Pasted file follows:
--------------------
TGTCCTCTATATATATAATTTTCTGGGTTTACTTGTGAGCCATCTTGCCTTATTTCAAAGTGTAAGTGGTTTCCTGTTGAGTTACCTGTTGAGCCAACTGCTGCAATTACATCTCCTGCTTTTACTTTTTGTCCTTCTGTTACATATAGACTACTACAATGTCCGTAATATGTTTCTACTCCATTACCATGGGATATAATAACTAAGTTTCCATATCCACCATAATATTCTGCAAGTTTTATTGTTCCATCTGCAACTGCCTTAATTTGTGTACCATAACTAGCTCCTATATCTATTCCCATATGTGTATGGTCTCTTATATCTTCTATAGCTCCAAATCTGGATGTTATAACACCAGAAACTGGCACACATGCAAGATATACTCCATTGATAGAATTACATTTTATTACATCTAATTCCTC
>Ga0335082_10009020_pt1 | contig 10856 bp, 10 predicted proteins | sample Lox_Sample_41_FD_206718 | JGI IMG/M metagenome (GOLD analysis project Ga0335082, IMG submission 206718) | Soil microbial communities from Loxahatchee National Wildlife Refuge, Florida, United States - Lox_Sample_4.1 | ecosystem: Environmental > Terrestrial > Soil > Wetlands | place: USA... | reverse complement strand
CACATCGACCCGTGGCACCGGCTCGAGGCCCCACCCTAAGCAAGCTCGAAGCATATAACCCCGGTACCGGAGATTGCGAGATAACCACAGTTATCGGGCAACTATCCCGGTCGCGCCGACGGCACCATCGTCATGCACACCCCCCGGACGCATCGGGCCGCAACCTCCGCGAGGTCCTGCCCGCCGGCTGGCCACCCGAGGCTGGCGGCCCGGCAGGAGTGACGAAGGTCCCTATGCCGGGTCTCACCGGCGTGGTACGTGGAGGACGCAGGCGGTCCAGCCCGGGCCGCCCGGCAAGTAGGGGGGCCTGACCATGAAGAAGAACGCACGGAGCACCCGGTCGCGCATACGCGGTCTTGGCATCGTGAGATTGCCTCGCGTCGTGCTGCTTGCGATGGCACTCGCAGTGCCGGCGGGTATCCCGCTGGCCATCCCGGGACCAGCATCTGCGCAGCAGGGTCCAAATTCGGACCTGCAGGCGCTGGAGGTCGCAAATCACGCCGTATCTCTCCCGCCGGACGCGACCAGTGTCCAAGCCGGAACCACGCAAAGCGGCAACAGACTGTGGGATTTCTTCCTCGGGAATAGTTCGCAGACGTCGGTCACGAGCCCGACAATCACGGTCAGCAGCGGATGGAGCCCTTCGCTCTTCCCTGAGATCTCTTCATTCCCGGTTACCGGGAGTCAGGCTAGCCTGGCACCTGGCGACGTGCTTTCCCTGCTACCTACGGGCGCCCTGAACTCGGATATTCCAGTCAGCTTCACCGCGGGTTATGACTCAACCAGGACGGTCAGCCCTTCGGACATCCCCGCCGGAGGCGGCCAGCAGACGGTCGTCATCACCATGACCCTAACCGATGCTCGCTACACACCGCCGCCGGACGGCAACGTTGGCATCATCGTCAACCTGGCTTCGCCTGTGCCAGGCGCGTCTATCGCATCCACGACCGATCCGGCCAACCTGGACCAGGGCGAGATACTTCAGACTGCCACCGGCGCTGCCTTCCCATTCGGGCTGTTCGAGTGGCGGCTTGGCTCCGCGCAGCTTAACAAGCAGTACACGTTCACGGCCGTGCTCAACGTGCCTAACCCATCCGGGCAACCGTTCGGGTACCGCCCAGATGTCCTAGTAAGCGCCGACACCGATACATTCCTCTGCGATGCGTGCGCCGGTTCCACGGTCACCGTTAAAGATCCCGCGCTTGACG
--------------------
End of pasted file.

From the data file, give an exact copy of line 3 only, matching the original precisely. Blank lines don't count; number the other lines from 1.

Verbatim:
CACATCGACCCGTGGCACCGGCTCGAGGCCCCACCCTAAGCAAGCTCGAAGCATATAACCCCGGTACCGGAGATTGCGAGATAACCACAGTTATCGGGCAACTATCCCGGTCGCGCCGACGGCACCATCGTCATGCACACCCCCCGGACGCATCGGGCCGCAACCTCCGCGAGGTCCTGCCCGCCGGCTGGCCACCCGAGGCTGGCGGCCCGGCAGGAGTGACGAAGGTCCCTATGCCGGGTCTCACCGGCGTGGTACGTGGAGGACGCAGGCGGTCCAGCCCGGGCCGCCCGGCAAGTAGGGGGGCCTGACCATGAAGAAGAACGCACGGAGCACCCGGTCGCGCATACGCGGTCTTGGCATCGTGAGATTGCCTCGCGTCGTGCTGCTTGCGATGGCACTCGCAGTGCCGGCGGGTATCCCGCTGGCCATCCCGGGACCAGCATCTGCGCAGCAGGGTCCAAATTCGGACCTGCAGGCGCTGGAGGTCGCAAATCACGCCGTATCTCTCCCGCCGGACGCGACCAGTGTCCAAGCCGGAACCACGCAAAGCGGCAACAGACTGTGGGATTTCTTCCTCGGGAATAGTTCGCAGACGTCGGTCACGAGCCCGACAATCACGGTCAGCAGCGGATGGAGCCCTTCGCTCTTCCCTGAGATCTCTTCATTCCCGGTTACCGGGAGTCAGGCTAGCCTGGCACCTGGCGACGTGCTTTCCCTGCTACCTACGGGCGCCCTGAACTCGGATATTCCAGTCAGCTTCACCGCGGGTTATGACTCAACCAGGACGGTCAGCCCTTCGGACATCCCCGCCGGAGGCGGCCAGCAGACGGTCGTCATCACCATGACCCTAACCGATGCTCGCTACACACCGCCGCCGGACGGCAACGTTGGCATCATCGTCAACCTGGCTTCGCCTGTGCCAGGCGCGTCTATCGCATCCACGACCGATCCGGCCAACCTGGACCAGGGCGAGATACTTCAGACTGCCACCGGCGCTGCCTTCCCATTCGGGCTGTTCGAGTGGCGGCTTGGCTCCGCGCAGCTTAACAAGCAGTACACGTTCACGGCCGTGCTCAACGTGCCTAACCCATCCGGGCAACCGTTCGGGTACCGCCCAGATGTCCTAGTAAGCGCCGACACCGATACATTCCTCTGCGATGCGTGCGCCGGTTCCACGGTCACCGTTAAAGATCCCGCGCTTGACG